One-year-old Tuguldur Ganzorig, left, and Munkhbat Munkhbayar, 2, play together at the Children’s Hospital at Vidant on Wednesday afternoon. (Rhett Butler/The Daily Reflector)
By Ginger Livingston
Wednesday, November 27, 2013
Khosbayar Oyun and Oyunchimeg Dashbalbar have much to be grateful for as they celebrate their first American Thanksgiving.
These young mothers from Mongolia are celebrating with two rambunctious toddlers, boys who seven weeks ago were living with life-threatening heart conditions.
Today the boys are well on their way to long and happy lives thanks to Samaritan’s Purse, Vidant Medical Center, East Carolina University’s Brody School of Medicine and other local health care providers.
“Seeing my child running around, happy and healthy, it makes my heart happy,” Dashbalbar said, speaking through interpreter Gantuya Galsandorj. Her 1-year-old son, Tuguldur Ganzorig, was born with two holes in his heart.
“It’s unbelievable. I never imagined this would happen to us,” said Oyun, whose 2½-year-old son, Munkhbayar Munkhbat, was born with what was once called “blue baby syndrome.” He had two holes in his heart and a blockage between his heart and lungs.
“Normally in America we would operate on these kids between 3 to 6 months of age,” said Dr. Charlie Sang, a pediatric cardiologist with East Carolina University’s Brody School of Medicine.
About eight or nine of every 1,000 live births has some type of heart defect, Sang said. The James and Connie Maynard Children’s Hospital at Vidant Medical Center performs 80-100 surgeries each year, he said.
Samaritan’s Purse is a nondenominational evangelical Christian organization that aids people who are victims of war, poverty, natural disasters, disease and famine.
Among its ministries is the Children’s Heart Project. Since 1997, the organization has arranged for more than 900 children from Bosnia, Kosovo, Honduras, Uganda, Mongolia, and Bolivia to be treated in the United States.
Vidant has been part of the program since 2001, treating two to four children yearly, Sang said.
Samaritan’s Purse pays transportation costs for patient families. Hospitals and physicians donate care and services.
The average cost for treating a congenital heart defect in an American hospital is $30,000 to $80,000, according to a Samaritan’s Purse spokeswoman.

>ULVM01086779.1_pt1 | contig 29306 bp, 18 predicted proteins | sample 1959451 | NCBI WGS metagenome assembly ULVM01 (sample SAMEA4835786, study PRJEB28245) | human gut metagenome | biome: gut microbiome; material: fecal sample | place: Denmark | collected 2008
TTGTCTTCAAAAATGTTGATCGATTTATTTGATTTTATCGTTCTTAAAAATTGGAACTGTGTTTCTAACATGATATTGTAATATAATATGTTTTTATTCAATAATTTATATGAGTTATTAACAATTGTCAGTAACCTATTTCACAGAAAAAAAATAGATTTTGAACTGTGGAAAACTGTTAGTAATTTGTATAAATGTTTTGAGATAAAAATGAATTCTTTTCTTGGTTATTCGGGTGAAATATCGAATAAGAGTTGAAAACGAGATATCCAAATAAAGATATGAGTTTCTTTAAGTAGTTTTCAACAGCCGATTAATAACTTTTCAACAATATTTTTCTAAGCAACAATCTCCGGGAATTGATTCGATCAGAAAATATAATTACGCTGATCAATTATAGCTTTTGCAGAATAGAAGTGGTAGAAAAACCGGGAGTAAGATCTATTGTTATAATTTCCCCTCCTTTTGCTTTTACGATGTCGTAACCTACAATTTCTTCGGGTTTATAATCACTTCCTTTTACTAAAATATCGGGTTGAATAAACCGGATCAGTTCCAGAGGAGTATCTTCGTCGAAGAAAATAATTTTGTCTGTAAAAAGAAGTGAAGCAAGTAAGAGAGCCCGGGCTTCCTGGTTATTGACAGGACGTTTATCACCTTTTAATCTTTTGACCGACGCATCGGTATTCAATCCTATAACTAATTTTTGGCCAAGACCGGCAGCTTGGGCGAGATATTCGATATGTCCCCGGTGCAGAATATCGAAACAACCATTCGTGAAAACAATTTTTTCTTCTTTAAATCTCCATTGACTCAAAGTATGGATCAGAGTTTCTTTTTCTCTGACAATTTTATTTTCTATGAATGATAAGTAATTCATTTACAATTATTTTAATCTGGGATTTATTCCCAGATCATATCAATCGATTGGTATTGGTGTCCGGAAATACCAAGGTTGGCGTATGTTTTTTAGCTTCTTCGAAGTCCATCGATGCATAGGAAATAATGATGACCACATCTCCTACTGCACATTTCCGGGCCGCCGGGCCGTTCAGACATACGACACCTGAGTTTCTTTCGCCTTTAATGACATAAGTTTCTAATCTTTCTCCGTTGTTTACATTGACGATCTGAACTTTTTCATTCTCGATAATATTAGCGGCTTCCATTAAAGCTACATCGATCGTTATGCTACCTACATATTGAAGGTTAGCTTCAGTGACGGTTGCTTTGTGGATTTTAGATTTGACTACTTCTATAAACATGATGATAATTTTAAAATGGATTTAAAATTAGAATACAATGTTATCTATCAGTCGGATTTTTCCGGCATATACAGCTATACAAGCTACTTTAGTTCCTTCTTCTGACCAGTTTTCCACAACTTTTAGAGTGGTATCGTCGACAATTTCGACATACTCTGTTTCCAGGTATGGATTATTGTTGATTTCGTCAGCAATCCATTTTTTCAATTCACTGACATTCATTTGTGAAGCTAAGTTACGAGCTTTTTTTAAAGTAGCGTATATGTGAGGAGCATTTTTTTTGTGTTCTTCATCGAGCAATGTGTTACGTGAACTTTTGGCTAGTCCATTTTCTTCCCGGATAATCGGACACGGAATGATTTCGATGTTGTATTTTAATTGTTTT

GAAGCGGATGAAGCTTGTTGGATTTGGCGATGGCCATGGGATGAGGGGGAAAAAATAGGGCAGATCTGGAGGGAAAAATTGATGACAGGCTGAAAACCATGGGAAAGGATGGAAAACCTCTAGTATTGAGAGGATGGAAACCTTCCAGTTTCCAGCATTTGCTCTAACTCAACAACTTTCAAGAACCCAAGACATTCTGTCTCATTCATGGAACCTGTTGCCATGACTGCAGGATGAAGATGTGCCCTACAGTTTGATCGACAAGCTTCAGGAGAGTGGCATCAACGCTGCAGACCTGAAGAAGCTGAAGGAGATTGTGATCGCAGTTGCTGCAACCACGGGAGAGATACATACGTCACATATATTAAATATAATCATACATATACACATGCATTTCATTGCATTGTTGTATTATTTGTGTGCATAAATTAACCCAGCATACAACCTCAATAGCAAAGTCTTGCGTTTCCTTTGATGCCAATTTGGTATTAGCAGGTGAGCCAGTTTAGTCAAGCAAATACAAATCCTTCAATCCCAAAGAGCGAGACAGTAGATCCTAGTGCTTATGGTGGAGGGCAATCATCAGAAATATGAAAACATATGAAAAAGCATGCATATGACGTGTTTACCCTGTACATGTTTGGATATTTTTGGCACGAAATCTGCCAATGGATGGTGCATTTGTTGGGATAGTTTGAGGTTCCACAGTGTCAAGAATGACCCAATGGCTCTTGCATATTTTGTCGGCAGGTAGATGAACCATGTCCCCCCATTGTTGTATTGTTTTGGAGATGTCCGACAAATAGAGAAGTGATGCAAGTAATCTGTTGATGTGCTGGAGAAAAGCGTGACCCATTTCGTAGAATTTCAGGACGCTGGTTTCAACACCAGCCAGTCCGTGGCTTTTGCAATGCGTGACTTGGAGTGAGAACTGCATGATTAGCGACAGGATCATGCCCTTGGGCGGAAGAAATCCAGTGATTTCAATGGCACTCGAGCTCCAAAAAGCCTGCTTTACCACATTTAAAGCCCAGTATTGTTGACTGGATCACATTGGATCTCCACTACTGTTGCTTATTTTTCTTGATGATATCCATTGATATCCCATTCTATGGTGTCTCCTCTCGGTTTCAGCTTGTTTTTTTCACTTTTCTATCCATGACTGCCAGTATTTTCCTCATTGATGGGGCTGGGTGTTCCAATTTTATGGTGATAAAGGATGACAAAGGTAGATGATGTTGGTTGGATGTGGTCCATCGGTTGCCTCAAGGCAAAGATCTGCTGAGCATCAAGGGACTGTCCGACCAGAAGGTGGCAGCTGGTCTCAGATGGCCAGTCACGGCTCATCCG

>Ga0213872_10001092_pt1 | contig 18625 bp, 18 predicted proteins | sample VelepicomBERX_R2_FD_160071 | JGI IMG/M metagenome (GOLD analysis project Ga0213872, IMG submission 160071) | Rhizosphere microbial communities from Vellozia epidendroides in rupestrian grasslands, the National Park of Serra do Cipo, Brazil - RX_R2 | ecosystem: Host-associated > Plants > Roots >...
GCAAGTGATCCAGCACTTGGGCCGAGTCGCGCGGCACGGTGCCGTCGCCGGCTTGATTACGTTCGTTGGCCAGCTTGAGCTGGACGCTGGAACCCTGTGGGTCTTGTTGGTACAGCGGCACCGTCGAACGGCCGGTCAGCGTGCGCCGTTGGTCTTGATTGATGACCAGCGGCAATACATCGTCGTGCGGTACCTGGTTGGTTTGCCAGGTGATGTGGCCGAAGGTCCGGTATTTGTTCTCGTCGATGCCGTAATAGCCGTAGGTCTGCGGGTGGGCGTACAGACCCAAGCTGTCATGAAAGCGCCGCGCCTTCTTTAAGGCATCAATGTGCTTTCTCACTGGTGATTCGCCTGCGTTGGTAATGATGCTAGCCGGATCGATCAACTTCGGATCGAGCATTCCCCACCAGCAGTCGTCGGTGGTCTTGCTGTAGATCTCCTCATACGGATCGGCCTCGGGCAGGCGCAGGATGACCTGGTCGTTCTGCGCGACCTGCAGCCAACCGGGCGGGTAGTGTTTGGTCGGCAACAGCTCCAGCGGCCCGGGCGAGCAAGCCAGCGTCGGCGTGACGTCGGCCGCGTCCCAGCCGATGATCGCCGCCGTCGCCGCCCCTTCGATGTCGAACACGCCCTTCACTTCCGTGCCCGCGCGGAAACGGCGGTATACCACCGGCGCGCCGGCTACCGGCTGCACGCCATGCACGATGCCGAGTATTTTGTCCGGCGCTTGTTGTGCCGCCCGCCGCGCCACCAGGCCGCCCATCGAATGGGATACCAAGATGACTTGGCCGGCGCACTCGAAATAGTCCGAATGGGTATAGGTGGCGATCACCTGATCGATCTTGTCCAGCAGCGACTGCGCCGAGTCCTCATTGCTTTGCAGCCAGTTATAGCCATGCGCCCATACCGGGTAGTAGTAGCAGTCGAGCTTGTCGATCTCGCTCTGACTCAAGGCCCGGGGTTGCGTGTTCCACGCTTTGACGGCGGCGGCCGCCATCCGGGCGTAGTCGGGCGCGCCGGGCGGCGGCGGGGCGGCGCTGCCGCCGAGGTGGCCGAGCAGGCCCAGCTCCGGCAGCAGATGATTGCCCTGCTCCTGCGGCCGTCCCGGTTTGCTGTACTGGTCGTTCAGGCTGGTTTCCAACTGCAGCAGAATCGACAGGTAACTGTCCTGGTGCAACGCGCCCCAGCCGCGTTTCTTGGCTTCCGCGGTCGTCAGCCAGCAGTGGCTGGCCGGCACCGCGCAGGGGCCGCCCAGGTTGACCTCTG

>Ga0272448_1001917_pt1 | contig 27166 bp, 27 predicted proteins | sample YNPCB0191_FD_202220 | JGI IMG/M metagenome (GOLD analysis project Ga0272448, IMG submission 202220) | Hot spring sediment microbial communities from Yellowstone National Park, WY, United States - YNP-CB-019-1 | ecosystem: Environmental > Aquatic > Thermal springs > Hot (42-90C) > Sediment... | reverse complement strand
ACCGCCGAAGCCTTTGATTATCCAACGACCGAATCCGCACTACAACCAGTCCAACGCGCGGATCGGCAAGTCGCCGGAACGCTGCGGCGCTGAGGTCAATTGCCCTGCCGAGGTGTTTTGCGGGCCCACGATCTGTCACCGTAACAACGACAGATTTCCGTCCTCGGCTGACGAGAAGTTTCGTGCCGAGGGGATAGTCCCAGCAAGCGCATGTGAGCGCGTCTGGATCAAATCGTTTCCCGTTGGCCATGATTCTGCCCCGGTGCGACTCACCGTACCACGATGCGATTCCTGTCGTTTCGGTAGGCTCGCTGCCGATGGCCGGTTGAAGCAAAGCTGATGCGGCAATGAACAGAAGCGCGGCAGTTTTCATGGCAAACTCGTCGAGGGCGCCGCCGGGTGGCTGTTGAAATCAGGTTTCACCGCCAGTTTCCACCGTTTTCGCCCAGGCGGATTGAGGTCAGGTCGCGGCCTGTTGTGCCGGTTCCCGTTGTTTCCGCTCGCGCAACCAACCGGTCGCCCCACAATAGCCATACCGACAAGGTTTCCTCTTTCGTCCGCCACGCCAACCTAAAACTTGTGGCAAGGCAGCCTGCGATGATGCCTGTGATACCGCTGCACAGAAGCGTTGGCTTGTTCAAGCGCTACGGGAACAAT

Families and churches in the host communities help with living expenses.
Mongolia, nestled between China and Russia, has a population of slightly more than 3.2 million. There are three physicians for every 1,000 people, according to the Central Intelligence Agency’s World Fact Book.
Families have to travel outside of the country for advanced pediatric cardiac care, Sang said.
Without Samaritan’s Purse, Tuguldur’s and Munkhbayar’s families would not have been able to seek out such help.
Munkhbayar’s family are herders and live in a ger, a tent-like structure that’s called a Yurt in Russian.
Tuguldur’s father drives a taxi in one of Mongolia’s cities. They were living in a one-room apartment, said Ainslie Guion, who with her husband Marty has hosted the families since they arrived stateside in mid-October.
“We have friends who have (hosted families) before. We’ve always felt God gave us our home, and we wanted to share it with others,” Ainslie Guion said.
Ainslie Guion said when the boys first arrived, they were quiet but didn’t appear to have a life-threatening condition.
It wasn’t until after the surgeries and the boys began to recover that a person would realize how sick they were, she said.
Munabayar’s cognitive abilities have exploded, and he’s become much chattier, she said.
Tuguldur lacked energy, she said. On Wednesday, he was furiously toddle-running the length of a room.
“As you can see, he’s Mr. Busy Guy now,” she said.
Ainslie Guion said the medical care the boys have received has reminded her how much Americans have .
“There’s been a lot of negative things in the media about health care in America,” she said. “No matter what side of the argument you come down on, we have excellent care in America.”
Dr. Theodore Koutlas, associate professor of cardiovascular sciences with ECU’s Brody School of Medicine, performed both surgeries.
Dr. Jasper Lewis of Greenville provided pre-surgery dental care to prevent infectious complications. Eastern Radiology and East Carolina Anesthesia associates also provided charity care.
Along with the Guions. Chuck and Judy Barber hosted the families. Tabernacle Baptist Church and Landmark Baptist Church also helped the families.
Treating children brought in by Samaritan’s Purse is a wonderful experience, Sang said.
“I want to give back to humanity,” he said. “As people of medicine, we are supposed to give.”
Sang hopes the children will remember their experiences and perhaps one day will be inspired to become doctors and serve in their own countries.
Tuguldur and his mother are returning to Mongolia on Monday. Munkhbayar has some fluid buildup around his heart and needs to be treated for several more weeks, Sang said. He should recover completely.
All involved with Munabayar and Tuguldur are grateful they had a chance to help the boys.
“When you share your life and material goods with others you think you are giving a blessing but you are really receiving the blessing,” Ainslie Guion said.
At that moment, Tuguldur walked up to a kneeling Marty Guion and kissed his cheek.
Contact Ginger Livingston at email@example.com or 252-329-9570.
via The Daily Reflector.